Flood Waters May Be Receding, But Flood-Damaged Car Scams Are On The Rise

September 26, 2011

One scam is on the rise and consumers are wise to be leery of used car deals that sound too good to be true. The old adage of “Buyer, beware” holds doubly true when it comes to the torrent of flood-damaged vehicles that may be hitting the market in your area.

Flooded Car

Flooded Car

Enlarge Photo

Think that you couldn’t be the victim of such a scam because you live thousands of miles away from any hurricane or flood-hit area? Think again, warns the Insurance Information Institute (I.I.I.). While it is not illegal to sell or to buy a flood-damaged vehicle, it is against the law to conceal the fact that the car was damaged by flooding from the buyer.

What often happens is that dealers and salvage operators buy up flood-damaged cars on the cheap, clean them up and then send them to various parts of the country to be re-sold – without telling buyers about the cars’ flood history. This practice, sending the vehicle to multiple states to attempt to destroy any record of its damage, is called “title washing.”

How can consumers protect themselves from buying a flood-damaged vehicle? Here are some quick tips:

Do a quick VINCheck through NICB. According to the National Insurance Crime Bureau (NICB), one of the best ways to guard against buying a flood-damaged vehicle is to learn everything you can about the particular car’s history, including whether it has been declared as salvage by a participating NICB member insurance company. To help consumers, the NICB created VINCheck, a free search of a car’s vehicle identification number (VIN) that can be accessed here.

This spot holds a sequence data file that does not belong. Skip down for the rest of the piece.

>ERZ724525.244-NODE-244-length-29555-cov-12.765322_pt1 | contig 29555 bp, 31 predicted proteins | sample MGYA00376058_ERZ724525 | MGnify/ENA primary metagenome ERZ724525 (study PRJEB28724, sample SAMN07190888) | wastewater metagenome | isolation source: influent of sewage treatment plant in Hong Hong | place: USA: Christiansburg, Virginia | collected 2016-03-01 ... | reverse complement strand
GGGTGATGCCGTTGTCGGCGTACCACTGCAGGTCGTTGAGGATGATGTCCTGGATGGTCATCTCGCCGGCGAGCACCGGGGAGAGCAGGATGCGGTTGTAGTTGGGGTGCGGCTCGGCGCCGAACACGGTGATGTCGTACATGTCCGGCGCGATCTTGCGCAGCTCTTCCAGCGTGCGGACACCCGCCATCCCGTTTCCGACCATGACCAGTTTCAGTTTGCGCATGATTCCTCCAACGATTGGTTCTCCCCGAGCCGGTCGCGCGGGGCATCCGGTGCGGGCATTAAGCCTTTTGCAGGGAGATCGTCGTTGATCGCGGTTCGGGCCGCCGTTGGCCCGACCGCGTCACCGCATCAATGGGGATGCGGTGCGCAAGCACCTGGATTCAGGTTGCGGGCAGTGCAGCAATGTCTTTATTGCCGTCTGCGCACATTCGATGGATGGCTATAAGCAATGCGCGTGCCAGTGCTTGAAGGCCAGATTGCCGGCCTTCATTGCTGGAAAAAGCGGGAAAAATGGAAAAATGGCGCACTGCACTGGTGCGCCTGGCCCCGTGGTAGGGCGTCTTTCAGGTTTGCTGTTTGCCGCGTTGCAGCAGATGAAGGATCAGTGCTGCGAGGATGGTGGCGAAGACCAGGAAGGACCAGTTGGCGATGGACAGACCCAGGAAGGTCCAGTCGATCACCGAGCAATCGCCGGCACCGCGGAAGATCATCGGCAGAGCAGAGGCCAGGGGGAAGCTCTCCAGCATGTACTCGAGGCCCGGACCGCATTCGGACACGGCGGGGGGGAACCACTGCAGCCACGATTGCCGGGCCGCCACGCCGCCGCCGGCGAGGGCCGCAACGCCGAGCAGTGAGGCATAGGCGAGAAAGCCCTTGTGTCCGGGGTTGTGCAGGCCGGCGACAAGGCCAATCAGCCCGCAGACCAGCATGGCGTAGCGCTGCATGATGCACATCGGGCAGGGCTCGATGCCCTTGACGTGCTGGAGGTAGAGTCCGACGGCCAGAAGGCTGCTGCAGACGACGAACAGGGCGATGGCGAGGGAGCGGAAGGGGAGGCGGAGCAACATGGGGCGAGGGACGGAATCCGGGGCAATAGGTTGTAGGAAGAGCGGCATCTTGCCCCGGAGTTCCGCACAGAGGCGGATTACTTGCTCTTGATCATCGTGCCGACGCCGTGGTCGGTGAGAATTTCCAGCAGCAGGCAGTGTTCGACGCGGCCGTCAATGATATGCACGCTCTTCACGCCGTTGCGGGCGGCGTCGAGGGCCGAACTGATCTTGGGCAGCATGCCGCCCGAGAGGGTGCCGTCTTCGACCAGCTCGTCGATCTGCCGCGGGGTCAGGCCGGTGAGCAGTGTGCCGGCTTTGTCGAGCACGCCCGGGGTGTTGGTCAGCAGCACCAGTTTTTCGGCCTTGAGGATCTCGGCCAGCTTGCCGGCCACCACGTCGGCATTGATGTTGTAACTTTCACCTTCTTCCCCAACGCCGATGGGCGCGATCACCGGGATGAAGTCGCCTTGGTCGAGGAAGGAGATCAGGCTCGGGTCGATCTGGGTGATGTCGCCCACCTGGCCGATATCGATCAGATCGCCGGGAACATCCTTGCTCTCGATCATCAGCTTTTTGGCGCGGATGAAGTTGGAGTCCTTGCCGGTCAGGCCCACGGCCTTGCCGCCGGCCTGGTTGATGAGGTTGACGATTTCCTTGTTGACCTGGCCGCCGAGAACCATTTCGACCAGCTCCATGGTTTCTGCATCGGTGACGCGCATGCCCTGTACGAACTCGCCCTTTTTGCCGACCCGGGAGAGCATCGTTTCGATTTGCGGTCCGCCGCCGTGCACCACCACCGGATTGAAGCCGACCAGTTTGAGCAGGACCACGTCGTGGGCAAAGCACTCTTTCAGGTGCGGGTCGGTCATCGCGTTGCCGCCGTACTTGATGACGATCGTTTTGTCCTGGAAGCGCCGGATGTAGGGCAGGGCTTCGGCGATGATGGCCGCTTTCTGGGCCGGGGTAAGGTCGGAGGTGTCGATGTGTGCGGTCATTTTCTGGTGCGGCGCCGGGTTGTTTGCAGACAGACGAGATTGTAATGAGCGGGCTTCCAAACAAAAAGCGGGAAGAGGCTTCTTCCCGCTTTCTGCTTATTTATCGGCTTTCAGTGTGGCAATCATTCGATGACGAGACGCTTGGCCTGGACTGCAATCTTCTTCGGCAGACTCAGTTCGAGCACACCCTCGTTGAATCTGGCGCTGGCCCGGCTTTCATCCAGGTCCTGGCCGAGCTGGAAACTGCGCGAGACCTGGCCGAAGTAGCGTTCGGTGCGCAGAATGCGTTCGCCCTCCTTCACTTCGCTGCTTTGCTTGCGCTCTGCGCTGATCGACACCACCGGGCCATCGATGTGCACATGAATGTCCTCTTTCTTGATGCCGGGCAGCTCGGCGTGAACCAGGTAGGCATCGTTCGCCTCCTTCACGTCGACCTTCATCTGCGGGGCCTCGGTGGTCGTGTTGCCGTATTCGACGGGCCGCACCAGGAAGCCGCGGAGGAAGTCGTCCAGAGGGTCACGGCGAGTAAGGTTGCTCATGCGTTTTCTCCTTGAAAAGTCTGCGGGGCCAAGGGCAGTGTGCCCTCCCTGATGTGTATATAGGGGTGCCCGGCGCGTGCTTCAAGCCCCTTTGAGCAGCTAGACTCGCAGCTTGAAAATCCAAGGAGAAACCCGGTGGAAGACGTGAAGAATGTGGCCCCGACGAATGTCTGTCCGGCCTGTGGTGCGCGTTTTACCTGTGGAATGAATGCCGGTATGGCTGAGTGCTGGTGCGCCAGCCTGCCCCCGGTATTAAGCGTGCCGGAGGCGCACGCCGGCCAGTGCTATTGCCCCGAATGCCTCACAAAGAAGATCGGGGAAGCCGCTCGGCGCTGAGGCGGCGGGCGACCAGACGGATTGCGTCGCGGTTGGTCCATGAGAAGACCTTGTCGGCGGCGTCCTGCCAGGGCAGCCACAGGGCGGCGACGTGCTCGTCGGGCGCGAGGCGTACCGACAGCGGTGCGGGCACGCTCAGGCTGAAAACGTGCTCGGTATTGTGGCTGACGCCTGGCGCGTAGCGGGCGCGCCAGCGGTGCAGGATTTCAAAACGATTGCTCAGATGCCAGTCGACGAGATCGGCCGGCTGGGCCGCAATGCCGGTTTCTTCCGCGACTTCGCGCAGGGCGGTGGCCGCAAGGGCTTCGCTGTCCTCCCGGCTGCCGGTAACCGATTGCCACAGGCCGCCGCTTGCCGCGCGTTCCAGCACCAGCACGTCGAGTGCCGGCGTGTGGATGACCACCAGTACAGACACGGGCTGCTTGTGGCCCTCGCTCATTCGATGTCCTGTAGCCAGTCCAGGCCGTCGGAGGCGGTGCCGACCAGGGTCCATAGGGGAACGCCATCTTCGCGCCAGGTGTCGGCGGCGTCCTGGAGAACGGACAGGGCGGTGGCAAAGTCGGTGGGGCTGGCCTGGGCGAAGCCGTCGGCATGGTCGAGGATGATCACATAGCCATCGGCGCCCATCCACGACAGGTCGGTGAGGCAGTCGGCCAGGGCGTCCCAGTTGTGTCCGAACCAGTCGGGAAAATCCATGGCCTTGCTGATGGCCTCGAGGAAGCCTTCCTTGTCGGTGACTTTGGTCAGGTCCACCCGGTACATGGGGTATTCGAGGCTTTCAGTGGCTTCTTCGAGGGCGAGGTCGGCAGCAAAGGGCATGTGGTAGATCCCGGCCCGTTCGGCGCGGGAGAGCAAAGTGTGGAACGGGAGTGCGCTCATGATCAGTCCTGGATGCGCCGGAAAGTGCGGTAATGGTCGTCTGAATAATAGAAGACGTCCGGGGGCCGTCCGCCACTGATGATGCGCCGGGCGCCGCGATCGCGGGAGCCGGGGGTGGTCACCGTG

Buy a CARFAX report. That sweet-sounding deal may be full of water if you wind up buying a flood-damaged car that may have made its way to your part of the country and is being sold by unscrupulous dealers or owners to unsuspecting buyers. With a CARFAX vehicle history report, you’ll know if the car has a flood damage title issued by state DMVs.

Only buy from a reputable dealer. Save yourself potential grief by always buying from a reputable dealer. Any deal that is too good to be true usually isn’t a good deal.

Have a certified mechanic inspect for flood damage. If you are buying from a private seller or decide that maybe you’ll take a chance on an unknown dealer, hire a certified mechanic to inspect the vehicle for flood – and any other damage.

Signs to look out for

While you may think you can tell just by looking at a vehicle whether or not it has been involved in a flood, some signs aren’t all that obvious, while some most assuredly are – if you do a little poking around. Here are some telltale signs that should scream at you to steer clear of this particular “deal.”

-      Musty or moldy smell, or the pervasive scent of Lysol or other strong deodorizer all over the car. This is a tactic used by unscrupulous dealers to cover up a problem with odor.

-      Rust on metal parts, including screws on the console or other areas where water would not normally reached unless the vehicle was submerged.

-      Water-stained upholstery or water damage on door panels and seatbelts.

-      Damp floors and/or carpeting or moisture on the inside of the vehicles’ instrument panel.

-      Mildew, silt or debris in areas where it wouldn’t normally be found, such as in and around the engine compartment, under the carpeting, and in the trunk.

Report fraud

If you have knowledge of a dealer committing fraud by knowingly selling flood damaged vehicles as regular used cars to unsuspecting buyers, report it to the police, your insurance company, or to the NICB at 1-800-TEL-NICB.

 

 

[Insurance Information Institute, NICB]

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